Where the other road branched off there was a gas station and restaurant. We’d thought of stopping for coffee, but I realized that I was hungry and who knew when we’d see another restaurant. So we parked and went in. Now this is in the middle of nowhere at the edge of a field at the edge of a road. Imagine our surprise when we went inside and found stained glass skylights in the ceiling, and blue drapes with gold accents. And an electric heater. Heaven. Oh, did I mention that the temps went up to 2C? The car was warm, but nothing else was. So we ordered kabob, which is hamburger actually, and french fried potatoes with cheese. We got both toast and french fries with cheese and 5 kabobs each and some excellent coffee with milk. We hadn’t realized that we were starving, but we were. So David was talking to the owner, who said that the old road we were planning to take was blocked as well. Oops.
So we went back over the snowy mountain passes to Bitola, to Resen, to Ohrid. It was now about 2 p.m., getting dim, and we felt as if we’d been driving for ever. We very carefully got on the road to Kichevo. We tried to set the Navi to get us on the right road, but it didn’t recognize any Macedonian city starting with K (Kichevo). Or G (Gostivar) or T (Tetovo) Those are the three major cities on this route. But the road signs are better on this road and after Gostivar it becomes a four lane divided highway. A toll road even–and I’ve never been more willing to pay a toll.
We got to the outskirts of Skopje and turned again to the Navi. We hoped that it could tell us where to get off the ring road where we had been deposited. David recognized the first exit as the one where Heinz had taken us to lunch at a riding academy in the outskirts. So we skipped that one. The next three had red tape over the areas they led to, so we skipped them as well. Then there was an exit that said Hotel Continental, which David recognized, so we got off there. Lo and behold, while there was no Hotel Continental, we passed the car rental place. So we turned around, got gas, and turned the car in. The manager kindly called a taxi for us. The taxi pulled up and there we were with two suitcases, two briefcases, a laundry bag, four plastic bags of dirty clothes, two plastic bags of stuff we’d bought (large bedsheets, an electric toothbrush, chocolates to bring to school to share, a shower cap containing a ceramic egg with a butterfly, etc., etc.) And several pairs of shoes, plus cheese, cherry brandy, breakfast food, bread and ham and mustard and a small bottle of olive oil. All piled around us. We filled the trunk and 3/4 of the back seat (with me in the last corner) and headed for home.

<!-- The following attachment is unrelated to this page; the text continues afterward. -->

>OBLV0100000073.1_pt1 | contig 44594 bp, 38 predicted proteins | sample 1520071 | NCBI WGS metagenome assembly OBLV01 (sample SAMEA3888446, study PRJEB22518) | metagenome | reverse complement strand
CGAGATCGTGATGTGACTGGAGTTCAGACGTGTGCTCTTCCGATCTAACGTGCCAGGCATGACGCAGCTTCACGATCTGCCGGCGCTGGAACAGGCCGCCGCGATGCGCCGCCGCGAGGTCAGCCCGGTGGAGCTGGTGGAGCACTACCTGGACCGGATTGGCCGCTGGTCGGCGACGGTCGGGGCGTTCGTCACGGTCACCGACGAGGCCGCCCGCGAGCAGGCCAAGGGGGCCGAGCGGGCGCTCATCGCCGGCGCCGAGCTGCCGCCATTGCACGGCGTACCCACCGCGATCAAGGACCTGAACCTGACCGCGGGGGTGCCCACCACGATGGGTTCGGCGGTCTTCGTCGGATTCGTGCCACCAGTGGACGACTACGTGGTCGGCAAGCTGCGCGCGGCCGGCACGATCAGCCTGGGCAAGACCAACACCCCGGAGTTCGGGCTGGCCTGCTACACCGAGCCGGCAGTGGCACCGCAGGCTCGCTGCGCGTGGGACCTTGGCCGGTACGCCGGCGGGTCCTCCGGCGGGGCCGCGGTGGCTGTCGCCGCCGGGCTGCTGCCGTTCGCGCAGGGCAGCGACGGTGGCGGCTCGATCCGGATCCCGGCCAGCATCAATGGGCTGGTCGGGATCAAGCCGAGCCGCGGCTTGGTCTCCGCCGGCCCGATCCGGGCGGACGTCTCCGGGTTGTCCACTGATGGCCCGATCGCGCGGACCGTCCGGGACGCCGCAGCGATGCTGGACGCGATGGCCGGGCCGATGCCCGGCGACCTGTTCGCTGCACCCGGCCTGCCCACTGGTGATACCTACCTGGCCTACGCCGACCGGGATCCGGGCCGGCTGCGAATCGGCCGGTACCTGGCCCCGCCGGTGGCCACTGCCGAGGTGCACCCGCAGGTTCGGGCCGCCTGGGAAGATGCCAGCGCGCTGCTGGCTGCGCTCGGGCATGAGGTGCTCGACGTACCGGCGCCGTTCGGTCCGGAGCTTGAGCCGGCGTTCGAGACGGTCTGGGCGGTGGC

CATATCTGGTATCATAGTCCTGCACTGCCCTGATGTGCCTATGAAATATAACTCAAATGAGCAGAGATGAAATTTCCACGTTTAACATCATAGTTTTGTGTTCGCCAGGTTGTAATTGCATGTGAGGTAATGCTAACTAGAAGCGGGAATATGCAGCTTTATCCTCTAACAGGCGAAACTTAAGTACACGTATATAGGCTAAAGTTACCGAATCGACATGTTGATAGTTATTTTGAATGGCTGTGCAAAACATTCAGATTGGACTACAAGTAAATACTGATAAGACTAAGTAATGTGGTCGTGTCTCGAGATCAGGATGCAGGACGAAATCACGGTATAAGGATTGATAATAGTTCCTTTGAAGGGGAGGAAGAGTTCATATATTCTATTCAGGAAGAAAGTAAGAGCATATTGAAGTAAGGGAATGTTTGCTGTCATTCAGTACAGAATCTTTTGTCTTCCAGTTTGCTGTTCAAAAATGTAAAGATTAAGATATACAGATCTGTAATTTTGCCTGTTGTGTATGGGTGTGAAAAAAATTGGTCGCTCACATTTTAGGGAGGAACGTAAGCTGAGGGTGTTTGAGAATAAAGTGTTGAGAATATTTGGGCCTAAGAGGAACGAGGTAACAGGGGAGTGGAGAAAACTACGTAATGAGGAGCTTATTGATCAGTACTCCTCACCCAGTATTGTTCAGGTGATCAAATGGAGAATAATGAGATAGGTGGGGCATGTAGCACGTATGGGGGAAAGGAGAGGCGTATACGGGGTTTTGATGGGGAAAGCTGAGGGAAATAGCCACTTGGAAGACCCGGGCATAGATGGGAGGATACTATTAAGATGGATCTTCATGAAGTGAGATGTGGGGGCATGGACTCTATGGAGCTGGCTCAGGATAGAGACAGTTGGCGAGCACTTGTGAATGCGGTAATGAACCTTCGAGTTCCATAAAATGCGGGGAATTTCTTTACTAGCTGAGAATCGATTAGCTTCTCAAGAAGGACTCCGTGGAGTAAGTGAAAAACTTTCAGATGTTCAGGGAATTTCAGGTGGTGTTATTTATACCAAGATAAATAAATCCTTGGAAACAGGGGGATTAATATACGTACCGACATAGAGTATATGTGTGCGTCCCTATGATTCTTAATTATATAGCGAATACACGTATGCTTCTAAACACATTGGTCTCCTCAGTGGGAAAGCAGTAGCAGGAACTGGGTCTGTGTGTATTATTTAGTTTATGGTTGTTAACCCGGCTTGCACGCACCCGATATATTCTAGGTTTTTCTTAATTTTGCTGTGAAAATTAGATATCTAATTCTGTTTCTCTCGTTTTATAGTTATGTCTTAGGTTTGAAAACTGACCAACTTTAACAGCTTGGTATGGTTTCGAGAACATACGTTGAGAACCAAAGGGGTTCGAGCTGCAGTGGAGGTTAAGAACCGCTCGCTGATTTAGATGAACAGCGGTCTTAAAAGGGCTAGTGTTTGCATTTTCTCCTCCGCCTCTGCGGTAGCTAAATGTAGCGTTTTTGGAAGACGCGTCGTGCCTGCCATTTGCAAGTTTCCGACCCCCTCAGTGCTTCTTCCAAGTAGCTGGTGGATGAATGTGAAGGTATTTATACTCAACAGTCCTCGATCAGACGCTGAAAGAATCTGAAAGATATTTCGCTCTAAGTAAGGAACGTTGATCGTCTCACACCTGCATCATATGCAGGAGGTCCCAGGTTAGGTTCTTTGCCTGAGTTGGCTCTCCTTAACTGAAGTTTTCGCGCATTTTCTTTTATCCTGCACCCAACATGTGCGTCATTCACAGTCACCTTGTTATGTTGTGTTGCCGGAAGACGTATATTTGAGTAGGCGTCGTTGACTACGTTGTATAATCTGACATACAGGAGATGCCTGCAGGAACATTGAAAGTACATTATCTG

The house wasn’t all that cold, and we actually unpacked and started a load of laundry–only two more to go. But we were in bed by 9, and this morning David didn’t get up till 11. We had driven 3110 km (2221 miles) and had many adventures, some of which have been recounted. I’ll fill in the blanks over the Christmas holiday since everything is closed. Oh, Christmas holidays? Didn’t you know? Christmas eve is January 6 and Christmas Day is January 7, both national holidays. And so it goes.